Hello @sergioclaure93 -
When thinking about structures and how they behave in seismic situations a key word is flexibility. Taller buildings are designed to be more flexible, this is why when you go to an observation tower often you can feel the building move. This flexibility (often from steel structures) allows for the building to allow the waves of energy from a seismic situation to move through it, bending and flowing. A smaller stiffer building tends to have a much harder time in these scenarios.
In terms of materials, wood and steel are more flexible and have more give. Unreinforced masonry or concrete on the other hand are not flexible and tend to preform poorly in these seismic zones.
Another solution apart from strengthening the building against shock waves is to reduce the amount of force that the building is expected to sustain. They do this through “base isolators” which do exactly as they describe, isolate the base of the building from the earth’s movements.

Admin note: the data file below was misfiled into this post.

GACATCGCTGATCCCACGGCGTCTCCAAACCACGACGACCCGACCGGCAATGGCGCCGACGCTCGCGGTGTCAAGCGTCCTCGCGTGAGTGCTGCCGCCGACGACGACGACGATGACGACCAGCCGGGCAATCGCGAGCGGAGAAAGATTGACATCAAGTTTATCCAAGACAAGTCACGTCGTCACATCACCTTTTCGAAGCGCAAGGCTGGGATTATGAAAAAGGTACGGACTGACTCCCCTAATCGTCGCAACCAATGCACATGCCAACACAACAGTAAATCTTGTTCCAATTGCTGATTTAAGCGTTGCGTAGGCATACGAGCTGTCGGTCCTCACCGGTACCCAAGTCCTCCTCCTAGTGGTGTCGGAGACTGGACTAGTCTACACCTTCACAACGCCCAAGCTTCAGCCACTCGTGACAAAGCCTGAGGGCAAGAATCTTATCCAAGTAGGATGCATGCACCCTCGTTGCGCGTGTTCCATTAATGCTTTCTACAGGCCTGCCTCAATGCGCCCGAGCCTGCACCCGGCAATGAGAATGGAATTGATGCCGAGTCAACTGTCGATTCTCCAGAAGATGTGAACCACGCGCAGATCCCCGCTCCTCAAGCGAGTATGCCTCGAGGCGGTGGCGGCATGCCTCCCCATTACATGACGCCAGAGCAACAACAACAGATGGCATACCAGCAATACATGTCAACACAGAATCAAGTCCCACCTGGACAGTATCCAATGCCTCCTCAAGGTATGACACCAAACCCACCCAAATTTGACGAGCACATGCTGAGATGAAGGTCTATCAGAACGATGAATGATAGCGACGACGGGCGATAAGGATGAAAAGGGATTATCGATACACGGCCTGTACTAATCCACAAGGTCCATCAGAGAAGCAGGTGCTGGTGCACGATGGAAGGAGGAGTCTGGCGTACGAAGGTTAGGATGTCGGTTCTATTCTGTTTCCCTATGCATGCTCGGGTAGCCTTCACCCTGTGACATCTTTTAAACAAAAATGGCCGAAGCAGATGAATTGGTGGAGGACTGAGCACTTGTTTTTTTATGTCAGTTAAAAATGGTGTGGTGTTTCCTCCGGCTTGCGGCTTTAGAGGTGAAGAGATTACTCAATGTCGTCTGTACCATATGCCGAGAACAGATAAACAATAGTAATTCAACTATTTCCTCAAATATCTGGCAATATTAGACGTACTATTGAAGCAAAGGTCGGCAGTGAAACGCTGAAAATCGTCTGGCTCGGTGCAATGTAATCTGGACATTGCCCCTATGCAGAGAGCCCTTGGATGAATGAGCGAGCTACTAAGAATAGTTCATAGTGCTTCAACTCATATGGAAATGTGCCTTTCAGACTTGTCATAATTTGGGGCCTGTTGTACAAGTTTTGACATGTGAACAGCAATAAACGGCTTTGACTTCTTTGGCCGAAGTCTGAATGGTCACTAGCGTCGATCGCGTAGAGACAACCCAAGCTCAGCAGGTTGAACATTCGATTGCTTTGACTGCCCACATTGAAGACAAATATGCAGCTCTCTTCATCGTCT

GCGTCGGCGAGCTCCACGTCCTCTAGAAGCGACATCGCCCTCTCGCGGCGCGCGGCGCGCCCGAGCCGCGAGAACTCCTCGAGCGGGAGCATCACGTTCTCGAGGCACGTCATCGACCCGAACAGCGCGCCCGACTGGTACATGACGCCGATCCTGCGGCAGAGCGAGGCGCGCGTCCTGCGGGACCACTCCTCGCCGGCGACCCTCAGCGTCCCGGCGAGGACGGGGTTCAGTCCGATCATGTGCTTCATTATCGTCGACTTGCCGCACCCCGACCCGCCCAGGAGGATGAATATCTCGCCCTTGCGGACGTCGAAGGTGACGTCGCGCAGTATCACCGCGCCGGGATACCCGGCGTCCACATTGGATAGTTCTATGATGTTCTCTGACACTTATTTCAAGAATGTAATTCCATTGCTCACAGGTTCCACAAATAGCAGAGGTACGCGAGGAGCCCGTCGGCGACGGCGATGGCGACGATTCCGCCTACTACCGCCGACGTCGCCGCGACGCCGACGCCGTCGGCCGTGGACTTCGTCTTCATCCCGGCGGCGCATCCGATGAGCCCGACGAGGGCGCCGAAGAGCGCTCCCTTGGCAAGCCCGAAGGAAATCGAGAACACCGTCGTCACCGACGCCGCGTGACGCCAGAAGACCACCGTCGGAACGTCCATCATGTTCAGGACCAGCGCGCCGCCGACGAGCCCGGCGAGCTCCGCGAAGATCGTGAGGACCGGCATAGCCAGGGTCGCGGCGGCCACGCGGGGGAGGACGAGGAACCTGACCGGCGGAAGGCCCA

There are two forms of these types of isolators. The first type looks a bit like a hockey puck made of flexible material, they absorb some of the energy of the shaking and allow the building to rock independently above them. The other type is similar to a sandwich of metal plates that are lubricated in-between. As the earthquake strikes the bottom plate can then move independently of the top plate which holds the building. I would reccomend looking up these two systems because the graphics really help illustrate how they work.